In the later years of his rule, Pakistan’s economy and security deteriorated and Musharraf faced increasing calls to step down and allow democratic elections to take place. He succumbed to Western pressure to allow Bhutto and Sharif to return to Pakistan in 2007 and contest the upcoming ballot.
The campaign was marred by widespread violence, including Bhutto’s murky assassination in December that year in the military garrison city of Rawalpindi, where her father, former premier Zulfikar Ali Bhutto, was executed in 1979 after being overthrown by General Zia.
Facing impeachment, Musharraf finally stepped down in August 2008 after Bhutto’s party came to power. He made a one-hour televised speech defending his nine-year rule and then left Pakistan that November.
After US forces killed Osama bin Laden in a 2011 raid on his hideout in a Pakistani city, Musharraf faced allegations that he’d been complicit years earlier in allowing the al-Qaeda leader safe haven in the country.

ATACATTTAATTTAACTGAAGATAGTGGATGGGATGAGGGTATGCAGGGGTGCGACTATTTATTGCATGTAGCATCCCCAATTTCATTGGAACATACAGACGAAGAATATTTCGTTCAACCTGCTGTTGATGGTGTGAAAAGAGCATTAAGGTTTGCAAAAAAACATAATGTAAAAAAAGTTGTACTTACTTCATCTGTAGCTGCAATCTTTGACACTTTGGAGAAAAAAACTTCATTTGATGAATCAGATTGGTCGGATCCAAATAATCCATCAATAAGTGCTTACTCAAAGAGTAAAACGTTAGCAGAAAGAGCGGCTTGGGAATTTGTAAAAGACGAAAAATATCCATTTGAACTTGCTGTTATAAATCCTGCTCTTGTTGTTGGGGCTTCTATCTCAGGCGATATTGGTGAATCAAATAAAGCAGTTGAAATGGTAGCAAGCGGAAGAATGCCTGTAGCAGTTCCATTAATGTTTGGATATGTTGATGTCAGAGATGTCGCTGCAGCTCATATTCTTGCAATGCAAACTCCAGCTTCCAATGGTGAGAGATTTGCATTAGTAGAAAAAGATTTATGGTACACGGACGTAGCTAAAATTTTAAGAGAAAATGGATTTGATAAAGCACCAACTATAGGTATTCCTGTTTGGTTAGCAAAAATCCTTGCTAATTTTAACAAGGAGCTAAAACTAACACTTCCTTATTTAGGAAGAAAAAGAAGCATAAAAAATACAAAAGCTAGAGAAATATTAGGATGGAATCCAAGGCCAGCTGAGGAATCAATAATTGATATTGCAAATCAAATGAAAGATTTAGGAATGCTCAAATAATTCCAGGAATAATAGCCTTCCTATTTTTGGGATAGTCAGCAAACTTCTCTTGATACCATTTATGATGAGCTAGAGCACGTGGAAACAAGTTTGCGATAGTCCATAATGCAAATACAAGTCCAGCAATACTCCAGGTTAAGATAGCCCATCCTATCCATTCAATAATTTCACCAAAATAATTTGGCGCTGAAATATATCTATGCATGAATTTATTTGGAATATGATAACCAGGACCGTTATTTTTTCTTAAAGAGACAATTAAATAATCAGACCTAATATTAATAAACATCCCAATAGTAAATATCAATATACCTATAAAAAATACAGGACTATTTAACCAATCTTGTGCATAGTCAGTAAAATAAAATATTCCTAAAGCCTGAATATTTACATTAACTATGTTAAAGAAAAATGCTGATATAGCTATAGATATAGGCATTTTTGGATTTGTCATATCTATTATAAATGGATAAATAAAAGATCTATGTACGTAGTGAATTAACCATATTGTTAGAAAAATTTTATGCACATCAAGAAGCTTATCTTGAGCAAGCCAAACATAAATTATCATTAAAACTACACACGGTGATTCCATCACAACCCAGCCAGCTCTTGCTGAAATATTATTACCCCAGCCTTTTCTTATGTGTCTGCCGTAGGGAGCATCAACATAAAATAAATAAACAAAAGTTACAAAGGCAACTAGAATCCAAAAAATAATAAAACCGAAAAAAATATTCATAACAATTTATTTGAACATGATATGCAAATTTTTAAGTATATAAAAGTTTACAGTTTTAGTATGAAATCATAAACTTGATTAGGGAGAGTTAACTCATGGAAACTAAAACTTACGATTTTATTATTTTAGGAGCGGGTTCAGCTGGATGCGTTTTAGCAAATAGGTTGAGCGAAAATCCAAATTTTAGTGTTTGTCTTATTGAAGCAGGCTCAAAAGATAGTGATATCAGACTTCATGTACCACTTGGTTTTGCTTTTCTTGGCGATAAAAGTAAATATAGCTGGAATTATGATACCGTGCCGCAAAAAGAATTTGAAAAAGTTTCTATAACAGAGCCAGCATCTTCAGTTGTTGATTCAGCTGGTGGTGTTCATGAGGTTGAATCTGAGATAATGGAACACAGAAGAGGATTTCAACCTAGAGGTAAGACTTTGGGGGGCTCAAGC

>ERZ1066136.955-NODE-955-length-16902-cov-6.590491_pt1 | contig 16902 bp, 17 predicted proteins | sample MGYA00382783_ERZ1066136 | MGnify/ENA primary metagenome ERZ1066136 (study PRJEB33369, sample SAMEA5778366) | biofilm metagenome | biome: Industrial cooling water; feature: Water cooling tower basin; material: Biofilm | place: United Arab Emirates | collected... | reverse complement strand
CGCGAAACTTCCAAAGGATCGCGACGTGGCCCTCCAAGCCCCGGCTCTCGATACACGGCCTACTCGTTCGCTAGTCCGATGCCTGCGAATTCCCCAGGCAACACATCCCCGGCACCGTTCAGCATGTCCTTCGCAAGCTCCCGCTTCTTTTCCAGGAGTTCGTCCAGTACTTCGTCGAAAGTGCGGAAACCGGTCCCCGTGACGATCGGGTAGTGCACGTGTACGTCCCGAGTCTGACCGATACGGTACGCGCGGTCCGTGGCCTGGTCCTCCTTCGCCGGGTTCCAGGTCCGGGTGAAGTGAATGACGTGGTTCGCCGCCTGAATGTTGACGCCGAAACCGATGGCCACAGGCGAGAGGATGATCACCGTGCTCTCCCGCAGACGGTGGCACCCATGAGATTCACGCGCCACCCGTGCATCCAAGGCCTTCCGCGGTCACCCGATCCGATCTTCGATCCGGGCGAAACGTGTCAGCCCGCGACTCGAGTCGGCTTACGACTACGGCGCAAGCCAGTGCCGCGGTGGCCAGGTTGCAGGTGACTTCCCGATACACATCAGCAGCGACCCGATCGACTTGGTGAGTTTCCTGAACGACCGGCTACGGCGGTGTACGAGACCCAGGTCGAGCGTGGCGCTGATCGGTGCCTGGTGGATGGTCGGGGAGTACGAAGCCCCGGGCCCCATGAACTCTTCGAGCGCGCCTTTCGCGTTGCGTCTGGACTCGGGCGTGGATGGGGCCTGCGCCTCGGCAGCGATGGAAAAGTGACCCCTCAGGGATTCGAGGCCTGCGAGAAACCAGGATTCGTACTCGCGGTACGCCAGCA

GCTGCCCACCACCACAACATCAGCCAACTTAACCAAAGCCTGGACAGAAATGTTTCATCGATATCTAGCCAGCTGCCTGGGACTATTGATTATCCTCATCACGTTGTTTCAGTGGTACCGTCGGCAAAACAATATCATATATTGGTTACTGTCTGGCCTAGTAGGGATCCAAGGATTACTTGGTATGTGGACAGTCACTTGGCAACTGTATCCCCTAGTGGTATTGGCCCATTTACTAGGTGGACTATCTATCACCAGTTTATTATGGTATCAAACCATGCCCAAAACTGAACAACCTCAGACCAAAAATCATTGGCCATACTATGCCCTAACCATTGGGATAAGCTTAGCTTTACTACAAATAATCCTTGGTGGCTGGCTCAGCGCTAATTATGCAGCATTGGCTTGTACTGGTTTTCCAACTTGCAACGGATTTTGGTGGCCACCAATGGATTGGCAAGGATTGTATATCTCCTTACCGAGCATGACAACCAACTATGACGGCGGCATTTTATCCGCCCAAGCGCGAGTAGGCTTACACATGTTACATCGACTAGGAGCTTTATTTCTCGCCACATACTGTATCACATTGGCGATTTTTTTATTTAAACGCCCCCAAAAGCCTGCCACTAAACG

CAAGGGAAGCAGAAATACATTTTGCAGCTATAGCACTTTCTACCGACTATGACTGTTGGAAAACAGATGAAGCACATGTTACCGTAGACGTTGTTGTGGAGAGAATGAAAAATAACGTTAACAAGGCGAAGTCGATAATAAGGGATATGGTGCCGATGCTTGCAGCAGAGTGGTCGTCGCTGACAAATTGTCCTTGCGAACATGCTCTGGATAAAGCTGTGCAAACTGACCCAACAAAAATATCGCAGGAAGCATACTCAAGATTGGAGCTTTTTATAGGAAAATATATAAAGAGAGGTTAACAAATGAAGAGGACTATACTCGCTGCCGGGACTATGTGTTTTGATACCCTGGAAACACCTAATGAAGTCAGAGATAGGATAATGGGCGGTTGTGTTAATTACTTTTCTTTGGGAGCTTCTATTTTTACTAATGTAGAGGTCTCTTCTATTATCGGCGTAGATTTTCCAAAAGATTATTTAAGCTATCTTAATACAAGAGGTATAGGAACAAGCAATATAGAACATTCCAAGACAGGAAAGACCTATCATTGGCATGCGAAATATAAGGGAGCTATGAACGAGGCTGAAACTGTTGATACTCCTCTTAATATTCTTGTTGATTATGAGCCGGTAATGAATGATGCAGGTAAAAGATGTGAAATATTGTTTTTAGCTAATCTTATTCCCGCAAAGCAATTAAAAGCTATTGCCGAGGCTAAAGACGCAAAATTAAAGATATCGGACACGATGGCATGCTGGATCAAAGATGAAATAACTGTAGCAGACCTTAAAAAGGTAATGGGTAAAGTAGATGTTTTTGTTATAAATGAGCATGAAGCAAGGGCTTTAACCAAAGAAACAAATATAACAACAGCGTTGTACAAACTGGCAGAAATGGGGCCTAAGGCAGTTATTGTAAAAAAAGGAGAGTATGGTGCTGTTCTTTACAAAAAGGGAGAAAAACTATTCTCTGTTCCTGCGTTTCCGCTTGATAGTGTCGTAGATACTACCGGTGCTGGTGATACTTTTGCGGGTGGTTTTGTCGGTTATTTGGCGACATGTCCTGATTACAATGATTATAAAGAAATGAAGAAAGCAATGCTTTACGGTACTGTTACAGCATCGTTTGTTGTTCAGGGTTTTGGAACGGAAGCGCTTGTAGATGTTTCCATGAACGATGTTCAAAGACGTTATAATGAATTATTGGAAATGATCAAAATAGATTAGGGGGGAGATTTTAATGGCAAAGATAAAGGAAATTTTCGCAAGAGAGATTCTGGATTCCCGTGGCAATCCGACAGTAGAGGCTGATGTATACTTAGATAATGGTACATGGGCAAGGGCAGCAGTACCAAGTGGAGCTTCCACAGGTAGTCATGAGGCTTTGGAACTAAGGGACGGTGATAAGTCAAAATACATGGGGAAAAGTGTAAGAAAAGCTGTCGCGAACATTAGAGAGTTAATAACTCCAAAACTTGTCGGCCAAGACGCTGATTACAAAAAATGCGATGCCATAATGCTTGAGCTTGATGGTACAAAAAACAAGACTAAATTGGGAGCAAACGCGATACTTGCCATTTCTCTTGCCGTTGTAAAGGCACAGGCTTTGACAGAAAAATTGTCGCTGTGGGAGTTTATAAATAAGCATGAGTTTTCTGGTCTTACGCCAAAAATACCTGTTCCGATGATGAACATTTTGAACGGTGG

The former general tried multiple times to re-enter politics. When he last returned to Pakistan in 2013 he was eventually placed under house arrest. The government allowed him to leave in 2016 to seek medical treatment abroad. Facing numerous legal issues, Musharraf was barred from contesting Pakistan’s elections in July 2018.
Frail and recovering from an unspecified illness, Musharraf said in the October 2018 interview in Dubai that it was unlikely he’d return to Pakistan any time soon to face what he called “politically motivated” criminal charges.
Those included treason charges for suspending the constitution and a murder charge in the assassination of Bhutto. Musharraf failed to show up for her murder trial in 2017.
In December 2019 the former army chief was sentenced to death in absentia by a special court in Pakistan over the constitutional charges. The ruling was challenged by the military, which it said had caused “pain and anguish” among the rank and file. Musharraf appealed the verdict and it was annulled by the Lahore High Court the following month for being unconstitutional and politically motivated.
Musharraf was diagnosed in February 2018 with multiple myeloma, a type of cancer, and a multi-organ progressive disease called amyloidosis. The cancer was under remission but the disease survival rate is reported as zero after five years, said Bokhari.
Musharraf married his wife Sehba in 1968. They had a daughter, Ayla, and a son, Bilal.
--With assistance from Faseeh Mangi.
(Updates with details from aide in second and penultimate paragraphs.)